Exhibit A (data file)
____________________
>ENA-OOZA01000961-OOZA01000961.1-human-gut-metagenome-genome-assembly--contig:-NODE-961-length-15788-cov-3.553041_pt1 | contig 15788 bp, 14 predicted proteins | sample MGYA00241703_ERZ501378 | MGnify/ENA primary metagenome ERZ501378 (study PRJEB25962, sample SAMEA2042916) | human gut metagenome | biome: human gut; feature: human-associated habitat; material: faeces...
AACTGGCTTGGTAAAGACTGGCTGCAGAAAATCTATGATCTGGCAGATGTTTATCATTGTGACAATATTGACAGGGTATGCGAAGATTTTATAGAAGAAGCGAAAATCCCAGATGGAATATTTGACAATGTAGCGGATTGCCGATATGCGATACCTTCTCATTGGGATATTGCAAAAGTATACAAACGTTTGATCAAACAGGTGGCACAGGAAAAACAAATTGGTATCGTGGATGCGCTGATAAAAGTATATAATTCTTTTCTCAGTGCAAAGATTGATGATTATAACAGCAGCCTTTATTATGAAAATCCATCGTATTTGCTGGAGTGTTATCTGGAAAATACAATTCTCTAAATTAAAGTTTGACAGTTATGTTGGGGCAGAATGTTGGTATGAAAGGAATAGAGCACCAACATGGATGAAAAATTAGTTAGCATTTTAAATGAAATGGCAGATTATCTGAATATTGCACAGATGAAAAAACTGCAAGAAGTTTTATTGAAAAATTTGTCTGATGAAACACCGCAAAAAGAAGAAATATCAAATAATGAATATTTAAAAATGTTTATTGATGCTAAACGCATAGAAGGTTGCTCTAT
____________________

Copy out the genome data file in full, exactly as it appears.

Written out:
>ENA-OOZA01000961-OOZA01000961.1-human-gut-metagenome-genome-assembly--contig:-NODE-961-length-15788-cov-3.553041_pt1 | contig 15788 bp, 14 predicted proteins | sample MGYA00241703_ERZ501378 | MGnify/ENA primary metagenome ERZ501378 (study PRJEB25962, sample SAMEA2042916) | human gut metagenome | biome: human gut; feature: human-associated habitat; material: faeces...
AACTGGCTTGGTAAAGACTGGCTGCAGAAAATCTATGATCTGGCAGATGTTTATCATTGTGACAATATTGACAGGGTATGCGAAGATTTTATAGAAGAAGCGAAAATCCCAGATGGAATATTTGACAATGTAGCGGATTGCCGATATGCGATACCTTCTCATTGGGATATTGCAAAAGTATACAAACGTTTGATCAAACAGGTGGCACAGGAAAAACAAATTGGTATCGTGGATGCGCTGATAAAAGTATATAATTCTTTTCTCAGTGCAAAGATTGATGATTATAACAGCAGCCTTTATTATGAAAATCCATCGTATTTGCTGGAGTGTTATCTGGAAAATACAATTCTCTAAATTAAAGTTTGACAGTTATGTTGGGGCAGAATGTTGGTATGAAAGGAATAGAGCACCAACATGGATGAAAAATTAGTTAGCATTTTAAATGAAATGGCAGATTATCTGAATATTGCACAGATGAAAAAACTGCAAGAAGTTTTATTGAAAAATTTGTCTGATGAAACACCGCAAAAAGAAGAAATATCAAATAATGAATATTTAAAAATGTTTATTGATGCTAAACGCATAGAAGGTTGCTCTAT